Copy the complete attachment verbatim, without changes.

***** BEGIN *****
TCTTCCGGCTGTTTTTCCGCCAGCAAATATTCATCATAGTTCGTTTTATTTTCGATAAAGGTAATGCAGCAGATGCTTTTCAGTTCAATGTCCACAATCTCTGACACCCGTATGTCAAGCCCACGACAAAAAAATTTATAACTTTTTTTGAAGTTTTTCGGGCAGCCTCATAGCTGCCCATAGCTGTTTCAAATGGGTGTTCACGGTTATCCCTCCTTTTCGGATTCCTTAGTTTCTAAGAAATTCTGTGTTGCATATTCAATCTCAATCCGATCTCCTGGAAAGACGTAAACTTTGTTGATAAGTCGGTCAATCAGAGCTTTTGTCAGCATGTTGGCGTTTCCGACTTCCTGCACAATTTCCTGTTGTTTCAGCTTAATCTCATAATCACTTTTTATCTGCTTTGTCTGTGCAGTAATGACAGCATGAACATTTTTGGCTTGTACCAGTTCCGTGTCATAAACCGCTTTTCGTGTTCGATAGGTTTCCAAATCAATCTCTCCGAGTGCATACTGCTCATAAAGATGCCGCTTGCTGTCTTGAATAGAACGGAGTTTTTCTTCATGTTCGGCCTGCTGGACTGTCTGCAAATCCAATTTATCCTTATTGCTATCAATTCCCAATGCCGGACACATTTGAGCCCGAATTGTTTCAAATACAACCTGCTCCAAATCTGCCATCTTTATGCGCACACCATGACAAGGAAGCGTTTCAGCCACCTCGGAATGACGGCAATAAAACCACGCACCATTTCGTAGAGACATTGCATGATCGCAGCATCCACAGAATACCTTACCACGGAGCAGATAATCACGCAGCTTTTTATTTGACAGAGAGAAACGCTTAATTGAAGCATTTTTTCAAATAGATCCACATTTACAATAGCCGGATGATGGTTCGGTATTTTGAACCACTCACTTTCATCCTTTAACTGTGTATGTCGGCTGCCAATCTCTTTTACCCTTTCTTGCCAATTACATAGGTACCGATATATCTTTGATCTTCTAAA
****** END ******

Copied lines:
TCTTCCGGCTGTTTTTCCGCCAGCAAATATTCATCATAGTTCGTTTTATTTTCGATAAAGGTAATGCAGCAGATGCTTTTCAGTTCAATGTCCACAATCTCTGACACCCGTATGTCAAGCCCACGACAAAAAAATTTATAACTTTTTTTGAAGTTTTTCGGGCAGCCTCATAGCTGCCCATAGCTGTTTCAAATGGGTGTTCACGGTTATCCCTCCTTTTCGGATTCCTTAGTTTCTAAGAAATTCTGTGTTGCATATTCAATCTCAATCCGATCTCCTGGAAAGACGTAAACTTTGTTGATAAGTCGGTCAATCAGAGCTTTTGTCAGCATGTTGGCGTTTCCGACTTCCTGCACAATTTCCTGTTGTTTCAGCTTAATCTCATAATCACTTTTTATCTGCTTTGTCTGTGCAGTAATGACAGCATGAACATTTTTGGCTTGTACCAGTTCCGTGTCATAAACCGCTTTTCGTGTTCGATAGGTTTCCAAATCAATCTCTCCGAGTGCATACTGCTCATAAAGATGCCGCTTGCTGTCTTGAATAGAACGGAGTTTTTCTTCATGTTCGGCCTGCTGGACTGTCTGCAAATCCAATTTATCCTTATTGCTATCAATTCCCAATGCCGGACACATTTGAGCCCGAATTGTTTCAAATACAACCTGCTCCAAATCTGCCATCTTTATGCGCACACCATGACAAGGAAGCGTTTCAGCCACCTCGGAATGACGGCAATAAAACCACGCACCATTTCGTAGAGACATTGCATGATCGCAGCATCCACAGAATACCTTACCACGGAGCAGATAATCACGCAGCTTTTTATTTGACAGAGAGAAACGCTTAATTGAAGCATTTTTTCAAATAGATCCACATTTACAATAGCCGGATGATGGTTCGGTATTTTGAACCACTCACTTTCATCCTTTAACTGTGTATGTCGGCTGCCAATCTCTTTTACCCTTTCTTGCCAATTACATAGGTACCGATATATCTTTGATCTTCTAAA